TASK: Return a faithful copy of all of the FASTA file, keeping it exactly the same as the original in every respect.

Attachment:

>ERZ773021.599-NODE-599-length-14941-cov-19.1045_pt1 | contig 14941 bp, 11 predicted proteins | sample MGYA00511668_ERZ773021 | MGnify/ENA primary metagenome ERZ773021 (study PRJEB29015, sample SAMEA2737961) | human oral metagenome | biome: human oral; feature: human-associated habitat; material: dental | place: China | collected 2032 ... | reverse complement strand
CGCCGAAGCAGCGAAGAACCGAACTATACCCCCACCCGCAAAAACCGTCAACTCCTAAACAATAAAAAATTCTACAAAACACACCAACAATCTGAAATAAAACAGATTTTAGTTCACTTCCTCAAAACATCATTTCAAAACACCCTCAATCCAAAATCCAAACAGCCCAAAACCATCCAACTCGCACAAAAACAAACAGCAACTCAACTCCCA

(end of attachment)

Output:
>ERZ773021.599-NODE-599-length-14941-cov-19.1045_pt1 | contig 14941 bp, 11 predicted proteins | sample MGYA00511668_ERZ773021 | MGnify/ENA primary metagenome ERZ773021 (study PRJEB29015, sample SAMEA2737961) | human oral metagenome | biome: human oral; feature: human-associated habitat; material: dental | place: China | collected 2032 ... | reverse complement strand
CGCCGAAGCAGCGAAGAACCGAACTATACCCCCACCCGCAAAAACCGTCAACTCCTAAACAATAAAAAATTCTACAAAACACACCAACAATCTGAAATAAAACAGATTTTAGTTCACTTCCTCAAAACATCATTTCAAAACACCCTCAATCCAAAATCCAAACAGCCCAAAACCATCCAACTCGCACAAAAACAAACAGCAACTCAACTCCCA